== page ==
Thursday, March 15, 2007

"Fermenting Revolution": Drink Beer and Save the World!!!

Hemp Beer Is the AnswerWait, what was the question?

Oh, yeah: What do paper, building products, Mercedes Benz car interiors, pancakes, shampoo, shoes, shower curtains, biodegradable plastic, fuel oil, animal bedding, rope, currency, and burgers all have in common? They can all be made from hemp.

Oh yeah, and beer too.

Hemp is one of the most useful and eco-friendly industrial crops grown. Thousands of products are made from it and it grows well without herbicides, fungicides, or pesticides.

Industrial hemp is the male cannabis sativa plant, bred specifically for its long, strong fibers, rather than for THC content, which is the stuff in the buds of the female plant that gets people high.

Hemp fiber is longer, stronger, more absorbent, more durable, and insulates better than cotton fiber. The bark of the hemp stalk contains what is called bast fibers which are among the Earth's longest natural soft fibers and are also rich in cellulose - the stuff that is used to make paper and thousands of other pulp products.

But American farmers are currently stuck in a legal gray zone that prohibits them from growing this useful, eco-friendly, and financially rewarding crop.

Meanwhile, cotton-growing chemicals continue to be dumped into the environment and farmers of all kinds struggle to make a living.

Furthermore, hemp seed is supremely nutritious. It contains more essential fatty acids than any other known source, is second only to soybeans in complete protein (but is more digestible by humans), is high in B-vitamins, and is 35% dietary fiber – the stuff that helps keep you ‘regular.’

Hemp is not psychoactive and cannot be used as a drug. Hemp seeds contain barely traceable amounts of THC, the drug that provides the high from marijuana. The U.S. hemp industry has voluntarily regulated itself in order to ensure that these levels are below that which is detected by drug tests, so as to avoid causing a false positive. These self-imposed standards ensure that the level of TCH in hemp food products is so low that even if a person smoked a hemp joint the size of a telephone pole, the only affect would be a massive headache. Visit for details.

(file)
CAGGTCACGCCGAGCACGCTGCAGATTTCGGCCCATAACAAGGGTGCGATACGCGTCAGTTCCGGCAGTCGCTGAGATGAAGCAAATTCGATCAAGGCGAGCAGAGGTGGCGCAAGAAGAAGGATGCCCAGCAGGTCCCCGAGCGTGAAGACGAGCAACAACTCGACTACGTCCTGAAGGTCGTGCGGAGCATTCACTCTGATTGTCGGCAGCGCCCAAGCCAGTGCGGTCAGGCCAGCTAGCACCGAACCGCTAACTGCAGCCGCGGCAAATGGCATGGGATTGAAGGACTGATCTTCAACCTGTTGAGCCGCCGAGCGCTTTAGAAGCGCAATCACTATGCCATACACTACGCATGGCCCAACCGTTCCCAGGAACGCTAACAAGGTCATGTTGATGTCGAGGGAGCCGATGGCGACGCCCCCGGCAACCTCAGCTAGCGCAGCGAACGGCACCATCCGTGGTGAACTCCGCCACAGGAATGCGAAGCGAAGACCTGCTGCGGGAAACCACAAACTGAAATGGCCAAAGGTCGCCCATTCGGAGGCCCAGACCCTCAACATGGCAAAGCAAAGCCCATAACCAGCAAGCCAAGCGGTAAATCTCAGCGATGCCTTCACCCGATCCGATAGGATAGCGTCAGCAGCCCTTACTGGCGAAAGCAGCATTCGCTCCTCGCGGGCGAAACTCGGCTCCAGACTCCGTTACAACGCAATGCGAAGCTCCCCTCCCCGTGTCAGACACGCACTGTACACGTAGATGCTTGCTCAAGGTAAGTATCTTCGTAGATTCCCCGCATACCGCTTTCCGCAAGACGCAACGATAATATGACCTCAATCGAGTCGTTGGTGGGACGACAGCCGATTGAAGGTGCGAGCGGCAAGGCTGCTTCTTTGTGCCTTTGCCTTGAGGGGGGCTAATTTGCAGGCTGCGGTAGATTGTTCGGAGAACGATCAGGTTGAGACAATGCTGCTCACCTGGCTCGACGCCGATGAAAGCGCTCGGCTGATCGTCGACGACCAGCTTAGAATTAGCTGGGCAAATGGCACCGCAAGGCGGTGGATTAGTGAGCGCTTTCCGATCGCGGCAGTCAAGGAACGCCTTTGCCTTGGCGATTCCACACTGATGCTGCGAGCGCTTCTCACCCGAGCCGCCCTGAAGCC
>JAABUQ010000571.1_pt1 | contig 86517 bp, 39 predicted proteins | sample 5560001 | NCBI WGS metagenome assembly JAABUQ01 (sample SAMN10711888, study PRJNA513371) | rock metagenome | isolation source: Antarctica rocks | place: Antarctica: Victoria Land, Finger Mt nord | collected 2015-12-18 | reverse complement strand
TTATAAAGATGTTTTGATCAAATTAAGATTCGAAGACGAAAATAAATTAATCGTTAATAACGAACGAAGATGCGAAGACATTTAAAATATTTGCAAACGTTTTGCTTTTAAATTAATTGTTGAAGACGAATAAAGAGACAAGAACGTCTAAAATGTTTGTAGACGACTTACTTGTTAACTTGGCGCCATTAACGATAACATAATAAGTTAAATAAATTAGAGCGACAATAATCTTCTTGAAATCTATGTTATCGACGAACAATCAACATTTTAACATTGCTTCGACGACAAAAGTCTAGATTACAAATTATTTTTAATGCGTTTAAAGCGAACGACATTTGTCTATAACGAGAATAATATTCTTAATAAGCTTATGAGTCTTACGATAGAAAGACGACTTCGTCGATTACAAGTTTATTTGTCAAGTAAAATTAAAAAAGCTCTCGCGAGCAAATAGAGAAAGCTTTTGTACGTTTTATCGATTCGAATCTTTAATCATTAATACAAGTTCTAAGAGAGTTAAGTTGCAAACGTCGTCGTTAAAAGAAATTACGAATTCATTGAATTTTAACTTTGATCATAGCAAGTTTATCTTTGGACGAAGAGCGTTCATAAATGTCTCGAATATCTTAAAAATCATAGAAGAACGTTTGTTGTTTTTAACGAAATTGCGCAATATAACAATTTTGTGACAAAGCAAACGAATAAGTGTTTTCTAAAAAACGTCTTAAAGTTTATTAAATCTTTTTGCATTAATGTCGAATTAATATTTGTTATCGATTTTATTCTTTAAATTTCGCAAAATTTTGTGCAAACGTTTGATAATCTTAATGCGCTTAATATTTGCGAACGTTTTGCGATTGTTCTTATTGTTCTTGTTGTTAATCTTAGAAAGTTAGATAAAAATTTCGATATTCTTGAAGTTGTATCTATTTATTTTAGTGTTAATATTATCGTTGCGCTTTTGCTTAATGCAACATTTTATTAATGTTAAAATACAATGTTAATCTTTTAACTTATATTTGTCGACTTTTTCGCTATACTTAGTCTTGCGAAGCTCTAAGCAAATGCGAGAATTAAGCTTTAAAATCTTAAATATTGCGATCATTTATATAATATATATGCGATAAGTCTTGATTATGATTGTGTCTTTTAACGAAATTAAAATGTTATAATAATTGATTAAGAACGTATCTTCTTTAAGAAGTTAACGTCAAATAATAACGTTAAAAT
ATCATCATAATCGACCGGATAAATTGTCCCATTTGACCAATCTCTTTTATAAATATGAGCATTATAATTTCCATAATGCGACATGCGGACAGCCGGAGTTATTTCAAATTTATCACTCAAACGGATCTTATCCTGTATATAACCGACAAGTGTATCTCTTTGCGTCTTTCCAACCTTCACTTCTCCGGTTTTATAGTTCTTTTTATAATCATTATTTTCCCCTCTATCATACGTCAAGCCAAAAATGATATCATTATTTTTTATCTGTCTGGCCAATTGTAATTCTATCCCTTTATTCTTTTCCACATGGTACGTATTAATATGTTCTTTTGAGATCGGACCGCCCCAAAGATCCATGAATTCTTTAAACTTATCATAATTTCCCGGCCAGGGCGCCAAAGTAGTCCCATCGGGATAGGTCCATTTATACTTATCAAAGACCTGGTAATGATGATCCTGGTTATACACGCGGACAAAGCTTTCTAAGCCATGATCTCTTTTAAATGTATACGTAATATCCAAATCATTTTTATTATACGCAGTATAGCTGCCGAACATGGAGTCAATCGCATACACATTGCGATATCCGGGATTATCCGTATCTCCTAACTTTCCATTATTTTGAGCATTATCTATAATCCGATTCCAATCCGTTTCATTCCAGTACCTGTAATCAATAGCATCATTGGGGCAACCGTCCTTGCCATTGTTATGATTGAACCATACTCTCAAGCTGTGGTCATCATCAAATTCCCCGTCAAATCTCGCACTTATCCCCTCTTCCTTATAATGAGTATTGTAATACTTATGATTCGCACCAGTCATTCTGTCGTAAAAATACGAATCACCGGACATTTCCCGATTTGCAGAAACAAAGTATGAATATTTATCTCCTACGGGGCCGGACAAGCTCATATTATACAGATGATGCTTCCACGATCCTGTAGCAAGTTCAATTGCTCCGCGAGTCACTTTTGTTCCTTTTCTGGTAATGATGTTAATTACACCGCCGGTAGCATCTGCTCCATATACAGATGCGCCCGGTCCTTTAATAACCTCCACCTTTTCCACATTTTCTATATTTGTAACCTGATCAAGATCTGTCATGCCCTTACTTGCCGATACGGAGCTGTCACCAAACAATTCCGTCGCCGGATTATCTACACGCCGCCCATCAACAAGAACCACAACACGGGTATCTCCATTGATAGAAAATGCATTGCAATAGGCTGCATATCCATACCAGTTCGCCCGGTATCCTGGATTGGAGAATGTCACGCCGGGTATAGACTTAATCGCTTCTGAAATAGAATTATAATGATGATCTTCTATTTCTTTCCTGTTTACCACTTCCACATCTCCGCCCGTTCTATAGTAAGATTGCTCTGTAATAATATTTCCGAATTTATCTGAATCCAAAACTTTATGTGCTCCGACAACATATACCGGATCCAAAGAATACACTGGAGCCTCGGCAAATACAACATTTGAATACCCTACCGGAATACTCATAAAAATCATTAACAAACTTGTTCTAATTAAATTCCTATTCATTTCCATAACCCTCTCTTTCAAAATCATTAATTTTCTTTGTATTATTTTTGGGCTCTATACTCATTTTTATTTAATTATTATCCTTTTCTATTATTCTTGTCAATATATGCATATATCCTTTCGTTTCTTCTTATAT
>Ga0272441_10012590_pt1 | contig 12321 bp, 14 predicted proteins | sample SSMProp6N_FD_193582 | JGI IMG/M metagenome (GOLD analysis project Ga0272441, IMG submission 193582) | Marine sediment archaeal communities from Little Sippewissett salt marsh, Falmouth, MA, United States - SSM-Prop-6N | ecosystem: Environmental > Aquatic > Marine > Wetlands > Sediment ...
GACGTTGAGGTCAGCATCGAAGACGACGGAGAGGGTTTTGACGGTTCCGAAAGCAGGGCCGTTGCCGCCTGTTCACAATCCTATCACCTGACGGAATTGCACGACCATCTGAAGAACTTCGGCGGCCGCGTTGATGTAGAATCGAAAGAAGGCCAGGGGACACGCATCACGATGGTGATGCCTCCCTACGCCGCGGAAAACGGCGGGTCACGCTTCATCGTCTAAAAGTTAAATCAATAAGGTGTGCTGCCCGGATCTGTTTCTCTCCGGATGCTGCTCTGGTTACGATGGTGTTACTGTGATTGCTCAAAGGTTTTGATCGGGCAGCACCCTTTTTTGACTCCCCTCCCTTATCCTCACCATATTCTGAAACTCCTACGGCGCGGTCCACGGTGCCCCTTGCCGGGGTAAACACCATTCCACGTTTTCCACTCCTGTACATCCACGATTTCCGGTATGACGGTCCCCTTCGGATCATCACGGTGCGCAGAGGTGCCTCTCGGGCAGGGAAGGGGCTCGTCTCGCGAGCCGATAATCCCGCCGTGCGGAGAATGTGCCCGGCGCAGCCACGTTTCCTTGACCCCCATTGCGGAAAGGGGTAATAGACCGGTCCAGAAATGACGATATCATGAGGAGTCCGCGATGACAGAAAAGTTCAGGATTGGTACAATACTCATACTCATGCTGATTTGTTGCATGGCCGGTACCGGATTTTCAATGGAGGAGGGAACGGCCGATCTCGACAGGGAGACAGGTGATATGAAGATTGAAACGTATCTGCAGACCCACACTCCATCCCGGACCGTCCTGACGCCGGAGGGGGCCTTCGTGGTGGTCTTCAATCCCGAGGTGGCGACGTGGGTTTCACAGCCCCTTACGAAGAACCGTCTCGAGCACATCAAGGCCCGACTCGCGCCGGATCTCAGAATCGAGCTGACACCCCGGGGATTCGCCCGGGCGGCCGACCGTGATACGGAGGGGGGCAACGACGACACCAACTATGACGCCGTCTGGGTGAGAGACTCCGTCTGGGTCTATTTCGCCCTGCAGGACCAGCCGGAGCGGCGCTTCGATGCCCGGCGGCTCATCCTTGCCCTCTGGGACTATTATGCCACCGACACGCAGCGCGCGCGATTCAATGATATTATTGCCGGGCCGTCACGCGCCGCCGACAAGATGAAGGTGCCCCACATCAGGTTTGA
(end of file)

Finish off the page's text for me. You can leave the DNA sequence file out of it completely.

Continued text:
1 comment:

Ereshkigal said...

Three notes on your recent posts:

1. NM may have crooked politics [has there ever been a more redundant phrase?], but at least the state's about to legalize medical marijuana. Our Oklahoma politicians are just as crooked, but most of them are waiting for an upgrade to stupid.

2. Hemp. We restrict the production af a useful plant, but permit people to use toxic ornamental plants around children. I grew up in California, where we heard regular reports of children and families sickened or killed by oleanders and castor plants. When I went to OU as a college freshman, kids were getting sick trying to get high from belladonna. Cannabis and belladonna are both pretty plants, both will get you high, but only one is truly dangerous. We have no credibility on drug policy in this country because we are myopic, irrational, and inconsistent.

3. The Cat in the Hat tribute was nice, and only a week past the late Ted Geisel's 103rd birthday anniversary (2 March 1904). Dr. Seuss's birthday was a High Holy Day in our family (along with 15 December, the Bill of Rights Day). My children would celebrate by telling extravagantly stretched tales, in the manner of And To Think That I Saw It on Mulberry Street. Thanks for the refresher.

By the way, if you missed it, catch the free music of not-really-Bob performing really Dr.-Seuss at Dylan Hears a Who.